This third part begins with Wes Jackson of the Land Institute in Kansas talking about healthy soils and why they are so important. Jackson explains that a use of plows has killed off living farmland and so has had deeply destructive effects on soil, leading to dust storms in the late 1800s and early 1900s. Then the film takes a close and very informative look at the history and development of agricultural policies in the United States, and how they evolved after WWII toward total control of farming by what is termed “the military-industrial complex.” The way that agricultural loans are handled by banks has put farmers in an impossible bind, requiring a use of only traditional methods to secure financial assistance. This has stalled any effort to institute and develop regenerative farming methods, as attested by interviews with farmers seeking to use such approaches. The film then turns to the impact of fertilizers and pesticides on agricultural land, and its economic and health effects; this discussion is both enlightening and extremely disturbing. Then the Green Revolution is addressed, in equally troubling terms since it shows in stark relief an emergent abuse of corporate power over local farmers in India and elsewhere. The discussions with Vandana Shiva are of particular interest here, especially in regard to the development of seed banks to preserve farming biodiversity against this corporate-driven assault that pushes for crop monocultures and privatization through genetic ownership of seed varieties. A very compelling lesson – that Nature can help us solve our climate problems if we give her a chance – is embedded throughout this remarkable film. The solution lies not in any expansion of industrial agriculture or Green Revolutions, but rather in nurturing small local farming communities by which most of global food is grown more productively than by any of these corporate farms. Nature’s solution is to readily regenerate and protect our lands and soils.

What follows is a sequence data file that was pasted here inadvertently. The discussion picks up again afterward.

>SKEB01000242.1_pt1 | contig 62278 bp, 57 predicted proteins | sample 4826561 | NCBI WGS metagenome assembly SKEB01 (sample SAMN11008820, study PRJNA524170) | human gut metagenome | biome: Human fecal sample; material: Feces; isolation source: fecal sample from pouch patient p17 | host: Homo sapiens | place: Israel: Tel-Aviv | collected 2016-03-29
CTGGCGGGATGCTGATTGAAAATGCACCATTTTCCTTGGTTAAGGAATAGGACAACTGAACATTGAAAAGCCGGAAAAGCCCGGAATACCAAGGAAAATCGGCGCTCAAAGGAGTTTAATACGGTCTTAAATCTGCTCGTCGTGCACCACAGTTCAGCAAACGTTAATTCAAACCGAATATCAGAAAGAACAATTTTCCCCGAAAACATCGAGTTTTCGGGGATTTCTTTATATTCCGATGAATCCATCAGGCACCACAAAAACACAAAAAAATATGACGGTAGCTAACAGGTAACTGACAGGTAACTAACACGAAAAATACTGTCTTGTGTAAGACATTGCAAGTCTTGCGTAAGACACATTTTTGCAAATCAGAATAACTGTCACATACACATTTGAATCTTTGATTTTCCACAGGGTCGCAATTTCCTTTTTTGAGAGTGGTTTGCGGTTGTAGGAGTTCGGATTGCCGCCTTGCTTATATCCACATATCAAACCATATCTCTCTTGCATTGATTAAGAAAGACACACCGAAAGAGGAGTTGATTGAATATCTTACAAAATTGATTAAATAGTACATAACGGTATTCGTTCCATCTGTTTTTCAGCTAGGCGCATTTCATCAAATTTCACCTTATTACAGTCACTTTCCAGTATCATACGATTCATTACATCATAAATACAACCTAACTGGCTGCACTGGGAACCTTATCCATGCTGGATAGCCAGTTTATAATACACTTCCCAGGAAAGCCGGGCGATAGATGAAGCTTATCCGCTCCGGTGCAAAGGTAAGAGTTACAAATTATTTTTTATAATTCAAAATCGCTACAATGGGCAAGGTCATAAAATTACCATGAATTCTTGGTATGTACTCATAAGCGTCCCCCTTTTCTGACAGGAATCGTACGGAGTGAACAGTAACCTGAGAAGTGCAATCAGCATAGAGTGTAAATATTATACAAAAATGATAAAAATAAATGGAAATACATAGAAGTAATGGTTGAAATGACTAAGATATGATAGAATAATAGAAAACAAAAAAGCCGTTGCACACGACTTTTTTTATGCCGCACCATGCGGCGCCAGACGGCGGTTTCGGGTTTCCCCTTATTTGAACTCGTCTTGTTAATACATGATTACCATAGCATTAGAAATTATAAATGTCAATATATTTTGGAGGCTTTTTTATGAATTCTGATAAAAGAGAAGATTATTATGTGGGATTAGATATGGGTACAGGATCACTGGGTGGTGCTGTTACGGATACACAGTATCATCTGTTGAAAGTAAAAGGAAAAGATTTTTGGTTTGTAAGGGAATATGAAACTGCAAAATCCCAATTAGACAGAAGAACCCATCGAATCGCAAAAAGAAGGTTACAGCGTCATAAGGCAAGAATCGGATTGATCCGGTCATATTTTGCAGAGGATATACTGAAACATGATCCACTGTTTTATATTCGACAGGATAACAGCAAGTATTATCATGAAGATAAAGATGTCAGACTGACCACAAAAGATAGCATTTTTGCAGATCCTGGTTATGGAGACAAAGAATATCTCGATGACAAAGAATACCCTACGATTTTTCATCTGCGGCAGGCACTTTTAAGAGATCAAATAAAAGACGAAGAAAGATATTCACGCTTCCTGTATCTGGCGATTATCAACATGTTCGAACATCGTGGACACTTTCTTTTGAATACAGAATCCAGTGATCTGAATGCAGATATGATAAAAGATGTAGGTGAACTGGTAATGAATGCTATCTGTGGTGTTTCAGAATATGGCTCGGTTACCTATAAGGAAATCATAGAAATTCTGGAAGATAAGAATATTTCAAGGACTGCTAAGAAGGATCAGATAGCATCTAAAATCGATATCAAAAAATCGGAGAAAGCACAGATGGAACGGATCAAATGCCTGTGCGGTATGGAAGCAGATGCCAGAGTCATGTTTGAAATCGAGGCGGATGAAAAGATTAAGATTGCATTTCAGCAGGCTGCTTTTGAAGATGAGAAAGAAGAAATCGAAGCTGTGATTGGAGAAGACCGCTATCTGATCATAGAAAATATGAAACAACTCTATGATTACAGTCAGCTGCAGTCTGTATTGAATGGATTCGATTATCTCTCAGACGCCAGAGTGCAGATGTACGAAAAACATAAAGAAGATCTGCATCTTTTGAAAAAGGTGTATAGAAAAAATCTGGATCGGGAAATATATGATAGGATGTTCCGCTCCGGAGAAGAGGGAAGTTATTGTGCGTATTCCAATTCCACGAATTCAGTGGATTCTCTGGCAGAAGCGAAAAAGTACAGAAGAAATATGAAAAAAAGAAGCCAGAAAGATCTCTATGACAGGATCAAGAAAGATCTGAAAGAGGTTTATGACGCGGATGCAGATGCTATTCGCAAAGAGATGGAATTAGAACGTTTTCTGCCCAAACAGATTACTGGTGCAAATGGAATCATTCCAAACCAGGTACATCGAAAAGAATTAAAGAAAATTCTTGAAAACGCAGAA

This final part develops a view of agriculture that demands a clear rethinking of how we deal with the land and our soils, and how our destructive farming practices need to be reformed. The promise is one of restoring communities and developing a fair economic system for all of us…

A General Summary Overview And Review Of This Film

John Feldman has done it again! I was so impressed with his Symbiotic Earth about Lynn Margulis and her impact on our understanding of biology, I thought that would be a hard act to follow with any subsequent film. But his new Regenerating Life has unfolded a very complex, multidimensional story in an accessible way. I know enough about these issues to understand their depth; it is a delicate art form to distill challenging ideas into their essential components, such that they can be understood without delving into arcane details that might detract from the whole picture. Feldman has shown us that such can be done very ably with these subtle climatic conceptions that tend to be wholly ignored by our mainstream media, much to our detriment. This film covers the ground so well, I would urge its wide distribution! It conveys a hopeful and positive view of what we all need to do, in terms of reversing global warming and our changing climatic conditions. Thank you so much, Mr. Feldman. This film is a triumphant achievement.